Financially "unfit" workers a business burden - but solutions simple
Up to 80 per cent of Australian workers are "financially unfit", and it's costing employers big bucks in high turnover, absenteeism and even fraud, according to a financial advisor.
Fitness shift caused by easy creditAccording to Gordon, financially fit Australians - who make up about 21 per cent of the working population - are those who spend less than they earn, understand the tax system, avoid paying interest on credit cards and regularly re-assess their financial position.
Some 26 years ago up to 90 per cent of Australians were financially fit, he says - "and then Bankcard arrived".
With easy credit, Australians got into the habit of spending more than they earned, he says.
And with pay packets and other funds now transferred and stored electronically, he says, many workers have lost a "sense" of how much of their money is left or available.
Financial unfitness, Gordon says, is common across all income groups and at every level of an organisation. Some 70 per cent of families have regular conflicts over money, he says, and nearly 70 per cent of baby boomers lack the financial know-how to seamlessly transition to retirement.
Simple solutionsIncreasing employee financial fitness is relatively inexpensive and simple, Gordon says.
He says there are a host of free or cheap, straightforward and effective online budgeting or money-management tools that are, in his experience, generally under-used.
Employers, he says, can use such tools to build a "money gym" on the company's existing intranet site. With company budgets tight, employers can "utilise existing programs in a more compelling format".
The "gym equipment" should include tools for budgeting, debt prediction and longer-term saving, and financial strategies for "life events" such as marriage, divorce, children, health, retirement and retrenchment, Gordon says.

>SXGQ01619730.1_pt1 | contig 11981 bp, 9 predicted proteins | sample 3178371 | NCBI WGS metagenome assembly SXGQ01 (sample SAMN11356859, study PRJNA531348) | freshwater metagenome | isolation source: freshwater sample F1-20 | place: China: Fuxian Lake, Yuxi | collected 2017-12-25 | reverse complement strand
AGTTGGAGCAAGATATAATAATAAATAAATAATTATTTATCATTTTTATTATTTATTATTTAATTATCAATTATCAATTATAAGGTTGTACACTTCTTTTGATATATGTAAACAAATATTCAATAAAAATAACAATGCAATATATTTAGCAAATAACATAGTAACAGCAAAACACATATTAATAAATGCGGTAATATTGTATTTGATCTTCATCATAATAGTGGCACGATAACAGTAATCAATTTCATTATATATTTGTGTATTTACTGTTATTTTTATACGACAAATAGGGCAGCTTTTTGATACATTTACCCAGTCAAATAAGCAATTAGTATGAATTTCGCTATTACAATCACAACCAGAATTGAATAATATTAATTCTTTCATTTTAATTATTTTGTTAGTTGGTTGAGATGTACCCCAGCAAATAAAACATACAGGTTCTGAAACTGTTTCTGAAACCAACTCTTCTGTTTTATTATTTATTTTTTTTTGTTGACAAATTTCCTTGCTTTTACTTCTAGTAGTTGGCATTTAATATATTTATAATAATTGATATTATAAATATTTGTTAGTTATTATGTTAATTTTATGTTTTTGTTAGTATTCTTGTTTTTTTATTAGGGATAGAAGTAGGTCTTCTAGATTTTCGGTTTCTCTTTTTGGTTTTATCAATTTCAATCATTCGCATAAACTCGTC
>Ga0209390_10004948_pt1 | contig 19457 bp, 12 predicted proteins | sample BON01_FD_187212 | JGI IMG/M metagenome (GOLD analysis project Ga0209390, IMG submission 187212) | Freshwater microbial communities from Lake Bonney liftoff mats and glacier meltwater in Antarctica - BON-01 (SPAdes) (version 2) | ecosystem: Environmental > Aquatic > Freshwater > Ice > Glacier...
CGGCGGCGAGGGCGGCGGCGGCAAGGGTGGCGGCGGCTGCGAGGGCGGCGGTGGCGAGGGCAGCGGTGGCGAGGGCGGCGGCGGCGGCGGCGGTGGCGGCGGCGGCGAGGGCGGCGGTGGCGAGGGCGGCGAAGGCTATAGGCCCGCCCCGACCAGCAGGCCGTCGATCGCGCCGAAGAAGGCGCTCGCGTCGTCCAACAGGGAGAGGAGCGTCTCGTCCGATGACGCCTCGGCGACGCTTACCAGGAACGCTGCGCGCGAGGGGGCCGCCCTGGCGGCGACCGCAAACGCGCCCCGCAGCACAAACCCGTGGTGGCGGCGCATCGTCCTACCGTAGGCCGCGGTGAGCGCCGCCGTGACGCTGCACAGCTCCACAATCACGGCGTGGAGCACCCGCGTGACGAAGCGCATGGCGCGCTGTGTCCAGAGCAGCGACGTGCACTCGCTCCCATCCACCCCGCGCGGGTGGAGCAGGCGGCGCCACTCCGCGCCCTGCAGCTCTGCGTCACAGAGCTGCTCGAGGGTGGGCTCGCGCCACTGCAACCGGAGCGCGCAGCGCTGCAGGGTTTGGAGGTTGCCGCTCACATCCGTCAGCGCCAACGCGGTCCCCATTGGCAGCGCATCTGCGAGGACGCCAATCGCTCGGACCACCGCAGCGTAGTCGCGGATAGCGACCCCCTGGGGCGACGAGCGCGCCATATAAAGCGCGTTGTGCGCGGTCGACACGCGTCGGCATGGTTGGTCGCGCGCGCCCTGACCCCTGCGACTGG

Employees, he says, should also be educated on the value of their remuneration benefits, including super-fund and insurance benefits and corporate group-buying discounts.
And key performers - who are just as likely as other workers to be financially unfit - should be provided with even greater access to guidance.
Get "exit packs" rightThroughout the economic downturn, financial fitness is more important than ever, Gordon notes.
In the "new world" (as opposed to the pre-GFC "old world") HR must increasingly address reduced bonus and pay expectations, forced leave and reduced hours, new legislative regimes and downsizing.
Gordon says that with widespread redundancies and the looming exodus of baby boomers from the workforce employers must get their "exit packs" right.
For a retrenched worker, he says, there "are a hell of a lot of financial issues that are unknown".
He says that departing employees must be given access to all the information they need "to stretch their money".
If you have some HR news to share or would like to suggest a topic for an article, click here to email the editor.